Substack: Everything you need to know about this Twitter alternative

If you tweet something about Substack now, you don’t have to think that people will find your tweet. Strangely enough, if you search for tweets about Substack, you will only find tweets about ‘newsletters’. Yes, Twitter is feeling the pressure of Substack, a Twitter alternative that apparently sits in Elon Musk’s irritation zone. But the question is: what is Substack anyway?


Substack is a journalistic platform where newsletters are made: Edward Snowden and Emily Nunn are examples of people who have contributed to it. It has more than half a million paying customers and is a household name in the world of newsletters. It is not a hugely commercially oriented company: rather, it has a charitable basis in which it wants to ensure that there is less of a gap between citizens and journalism.

Substack was once launched by Chris Best, the man behind Kik (a kind of WhatsApp), together with Jairaj Sethi (also Kik) and journalist Hamish McKenzie. The platform has several investors, including Andreessen Horowitz, a venture capital firm that previously invested in… Twitter. Substack is set up to give writers their own publishing space and you can make good money doing it. The top 10 publishers on Substack collectively earn $7 million a year.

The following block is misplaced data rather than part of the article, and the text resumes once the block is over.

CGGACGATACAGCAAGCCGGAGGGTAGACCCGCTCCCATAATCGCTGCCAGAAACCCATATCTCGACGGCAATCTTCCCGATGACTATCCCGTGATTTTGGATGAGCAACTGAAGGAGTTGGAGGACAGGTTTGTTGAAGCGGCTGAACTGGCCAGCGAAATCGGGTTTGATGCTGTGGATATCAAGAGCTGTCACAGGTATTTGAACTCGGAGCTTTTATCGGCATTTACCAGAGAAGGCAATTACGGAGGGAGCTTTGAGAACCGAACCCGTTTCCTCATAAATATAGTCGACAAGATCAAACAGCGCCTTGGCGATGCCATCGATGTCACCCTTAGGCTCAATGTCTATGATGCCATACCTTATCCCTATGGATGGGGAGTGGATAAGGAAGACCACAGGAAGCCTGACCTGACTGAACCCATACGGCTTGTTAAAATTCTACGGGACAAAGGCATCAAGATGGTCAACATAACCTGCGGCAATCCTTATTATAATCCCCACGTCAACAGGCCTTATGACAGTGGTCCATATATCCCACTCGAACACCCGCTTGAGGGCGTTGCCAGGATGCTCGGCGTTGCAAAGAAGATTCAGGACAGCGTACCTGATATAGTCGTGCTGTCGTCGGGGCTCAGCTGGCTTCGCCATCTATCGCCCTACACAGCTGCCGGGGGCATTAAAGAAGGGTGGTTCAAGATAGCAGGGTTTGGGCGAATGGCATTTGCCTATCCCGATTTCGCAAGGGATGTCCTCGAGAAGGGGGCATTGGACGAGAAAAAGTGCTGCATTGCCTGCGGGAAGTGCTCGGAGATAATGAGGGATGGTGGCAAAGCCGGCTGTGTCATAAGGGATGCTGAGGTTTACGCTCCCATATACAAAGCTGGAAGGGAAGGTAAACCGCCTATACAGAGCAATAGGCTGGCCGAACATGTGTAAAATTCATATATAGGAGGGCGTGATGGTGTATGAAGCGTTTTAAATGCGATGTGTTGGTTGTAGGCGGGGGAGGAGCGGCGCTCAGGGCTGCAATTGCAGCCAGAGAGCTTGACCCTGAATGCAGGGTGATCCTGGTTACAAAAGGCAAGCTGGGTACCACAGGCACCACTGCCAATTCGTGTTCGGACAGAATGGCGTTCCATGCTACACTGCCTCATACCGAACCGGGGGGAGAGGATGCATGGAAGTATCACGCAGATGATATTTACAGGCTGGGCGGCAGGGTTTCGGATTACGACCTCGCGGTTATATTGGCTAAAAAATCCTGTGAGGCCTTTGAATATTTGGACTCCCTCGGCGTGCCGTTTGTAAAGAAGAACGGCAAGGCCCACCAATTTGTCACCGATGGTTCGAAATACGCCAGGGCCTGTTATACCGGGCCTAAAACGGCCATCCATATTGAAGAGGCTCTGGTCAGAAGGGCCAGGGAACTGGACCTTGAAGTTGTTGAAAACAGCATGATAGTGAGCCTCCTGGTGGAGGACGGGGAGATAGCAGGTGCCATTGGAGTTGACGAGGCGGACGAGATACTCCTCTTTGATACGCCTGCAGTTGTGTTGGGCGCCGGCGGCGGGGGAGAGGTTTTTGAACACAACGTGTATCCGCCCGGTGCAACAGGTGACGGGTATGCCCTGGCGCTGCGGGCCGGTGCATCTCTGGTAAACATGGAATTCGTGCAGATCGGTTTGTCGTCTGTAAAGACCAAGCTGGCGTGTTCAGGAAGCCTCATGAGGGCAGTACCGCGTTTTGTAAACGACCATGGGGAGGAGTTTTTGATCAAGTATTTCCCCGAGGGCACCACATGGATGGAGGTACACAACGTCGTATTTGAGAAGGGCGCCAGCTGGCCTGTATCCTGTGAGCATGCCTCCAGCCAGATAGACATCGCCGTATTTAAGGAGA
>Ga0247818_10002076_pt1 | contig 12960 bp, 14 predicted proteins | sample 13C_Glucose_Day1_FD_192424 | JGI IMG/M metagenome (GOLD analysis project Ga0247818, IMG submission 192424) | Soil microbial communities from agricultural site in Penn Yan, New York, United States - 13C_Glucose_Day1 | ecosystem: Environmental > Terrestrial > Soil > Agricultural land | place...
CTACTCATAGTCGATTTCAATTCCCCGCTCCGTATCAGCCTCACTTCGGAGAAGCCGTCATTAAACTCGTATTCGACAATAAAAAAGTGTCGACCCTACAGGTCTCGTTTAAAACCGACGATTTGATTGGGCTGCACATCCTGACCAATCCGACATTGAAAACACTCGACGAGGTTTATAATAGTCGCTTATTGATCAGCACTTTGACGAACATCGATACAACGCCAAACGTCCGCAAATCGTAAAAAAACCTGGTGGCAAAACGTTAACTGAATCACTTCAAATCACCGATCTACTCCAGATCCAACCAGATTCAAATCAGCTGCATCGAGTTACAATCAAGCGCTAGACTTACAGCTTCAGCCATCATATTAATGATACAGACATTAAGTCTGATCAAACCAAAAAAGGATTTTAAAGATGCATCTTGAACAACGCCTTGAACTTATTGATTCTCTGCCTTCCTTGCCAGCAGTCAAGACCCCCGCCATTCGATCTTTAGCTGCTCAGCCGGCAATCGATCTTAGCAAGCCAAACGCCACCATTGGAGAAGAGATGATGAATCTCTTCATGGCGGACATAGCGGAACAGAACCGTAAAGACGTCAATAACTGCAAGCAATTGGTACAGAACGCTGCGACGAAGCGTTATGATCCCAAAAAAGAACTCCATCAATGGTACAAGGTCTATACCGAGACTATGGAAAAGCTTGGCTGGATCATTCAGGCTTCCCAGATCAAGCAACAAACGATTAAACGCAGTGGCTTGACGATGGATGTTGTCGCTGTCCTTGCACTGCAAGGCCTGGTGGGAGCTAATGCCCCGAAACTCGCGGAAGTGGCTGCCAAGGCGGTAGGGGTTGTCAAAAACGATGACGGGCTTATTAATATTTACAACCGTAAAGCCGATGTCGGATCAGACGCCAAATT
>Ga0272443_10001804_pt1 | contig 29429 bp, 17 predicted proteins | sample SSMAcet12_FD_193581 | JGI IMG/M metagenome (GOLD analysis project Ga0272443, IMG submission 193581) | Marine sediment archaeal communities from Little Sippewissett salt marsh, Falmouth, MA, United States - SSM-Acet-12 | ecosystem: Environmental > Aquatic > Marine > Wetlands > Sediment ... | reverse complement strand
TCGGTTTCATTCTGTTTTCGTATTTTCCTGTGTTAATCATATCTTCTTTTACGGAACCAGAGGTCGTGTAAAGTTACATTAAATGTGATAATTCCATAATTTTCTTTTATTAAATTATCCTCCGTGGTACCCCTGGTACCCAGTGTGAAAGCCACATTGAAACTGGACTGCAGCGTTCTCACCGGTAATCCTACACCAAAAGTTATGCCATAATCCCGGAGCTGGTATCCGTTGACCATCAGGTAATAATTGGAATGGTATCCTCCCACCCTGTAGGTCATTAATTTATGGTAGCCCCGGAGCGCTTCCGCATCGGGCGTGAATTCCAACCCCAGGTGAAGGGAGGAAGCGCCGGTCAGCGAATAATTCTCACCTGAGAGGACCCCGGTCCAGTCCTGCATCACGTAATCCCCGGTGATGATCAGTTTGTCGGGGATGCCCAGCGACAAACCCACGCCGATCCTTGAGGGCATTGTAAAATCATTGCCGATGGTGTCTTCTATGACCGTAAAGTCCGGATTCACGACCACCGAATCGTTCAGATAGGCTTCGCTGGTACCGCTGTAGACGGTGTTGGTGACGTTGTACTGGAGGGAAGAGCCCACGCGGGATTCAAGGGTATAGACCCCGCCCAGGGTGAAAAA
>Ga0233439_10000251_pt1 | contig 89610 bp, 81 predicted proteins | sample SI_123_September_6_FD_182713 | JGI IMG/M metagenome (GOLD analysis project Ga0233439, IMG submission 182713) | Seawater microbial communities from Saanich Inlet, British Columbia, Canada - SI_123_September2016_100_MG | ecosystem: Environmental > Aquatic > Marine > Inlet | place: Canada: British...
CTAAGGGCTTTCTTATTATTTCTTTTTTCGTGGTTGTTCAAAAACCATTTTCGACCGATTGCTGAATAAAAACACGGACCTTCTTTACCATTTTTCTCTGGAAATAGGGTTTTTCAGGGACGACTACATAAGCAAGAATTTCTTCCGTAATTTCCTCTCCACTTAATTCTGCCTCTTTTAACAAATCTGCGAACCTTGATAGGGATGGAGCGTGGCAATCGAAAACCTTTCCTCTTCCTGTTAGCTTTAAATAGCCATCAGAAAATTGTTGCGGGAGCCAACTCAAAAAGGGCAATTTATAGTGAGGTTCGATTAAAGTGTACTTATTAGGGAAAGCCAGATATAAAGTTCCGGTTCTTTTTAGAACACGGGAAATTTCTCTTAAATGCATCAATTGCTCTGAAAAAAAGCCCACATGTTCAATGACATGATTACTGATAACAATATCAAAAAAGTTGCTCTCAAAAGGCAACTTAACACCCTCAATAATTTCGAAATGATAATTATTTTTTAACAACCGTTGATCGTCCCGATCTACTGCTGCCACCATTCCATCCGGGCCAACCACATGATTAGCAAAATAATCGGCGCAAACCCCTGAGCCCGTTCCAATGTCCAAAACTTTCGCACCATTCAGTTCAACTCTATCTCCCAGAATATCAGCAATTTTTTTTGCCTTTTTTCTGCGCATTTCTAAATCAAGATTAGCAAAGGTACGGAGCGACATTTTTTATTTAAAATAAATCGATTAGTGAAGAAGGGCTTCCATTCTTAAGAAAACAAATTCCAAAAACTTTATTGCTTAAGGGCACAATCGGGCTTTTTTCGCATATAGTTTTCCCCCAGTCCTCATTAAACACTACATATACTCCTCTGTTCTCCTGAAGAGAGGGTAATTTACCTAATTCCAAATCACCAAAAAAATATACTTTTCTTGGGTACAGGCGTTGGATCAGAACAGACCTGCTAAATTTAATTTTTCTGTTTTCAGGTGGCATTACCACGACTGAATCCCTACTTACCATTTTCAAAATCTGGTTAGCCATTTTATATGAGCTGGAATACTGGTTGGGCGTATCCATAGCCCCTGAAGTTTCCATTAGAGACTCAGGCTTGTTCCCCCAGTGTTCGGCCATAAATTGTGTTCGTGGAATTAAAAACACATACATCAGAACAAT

Substack takes 10% of subscription revenue and to join a newsletter, you pay 5 euros per month (or 50 euros per year). There are also free newsletters, so you don’t necessarily have to pay. Partly for this reason, it is also a very popular platform that has more than 1 million users, even though it is often thought that newsletters are a thing of the past.

Earlier this year, Substack chose to introduce Notes, which is sort of a carbon copy of Twitter. The difference, however, is that it’s not about advertising, which of course became more and more the focus at Twitter. It’s about good quality content over commercially driven content that only revolves around popularity, according to Substack.

Basically, Substack is just a newsletter app and you wouldn’t think that’s really threatening to Musk and co, but since Substack said something about Substack Notes, which is very similar to Twitter, it’s been a mess. We can’t ask Twitter for a comment on Substack: the communications team has been fired, and when you send a press inquiry to Twitter, you now only get a poop emoji in return.

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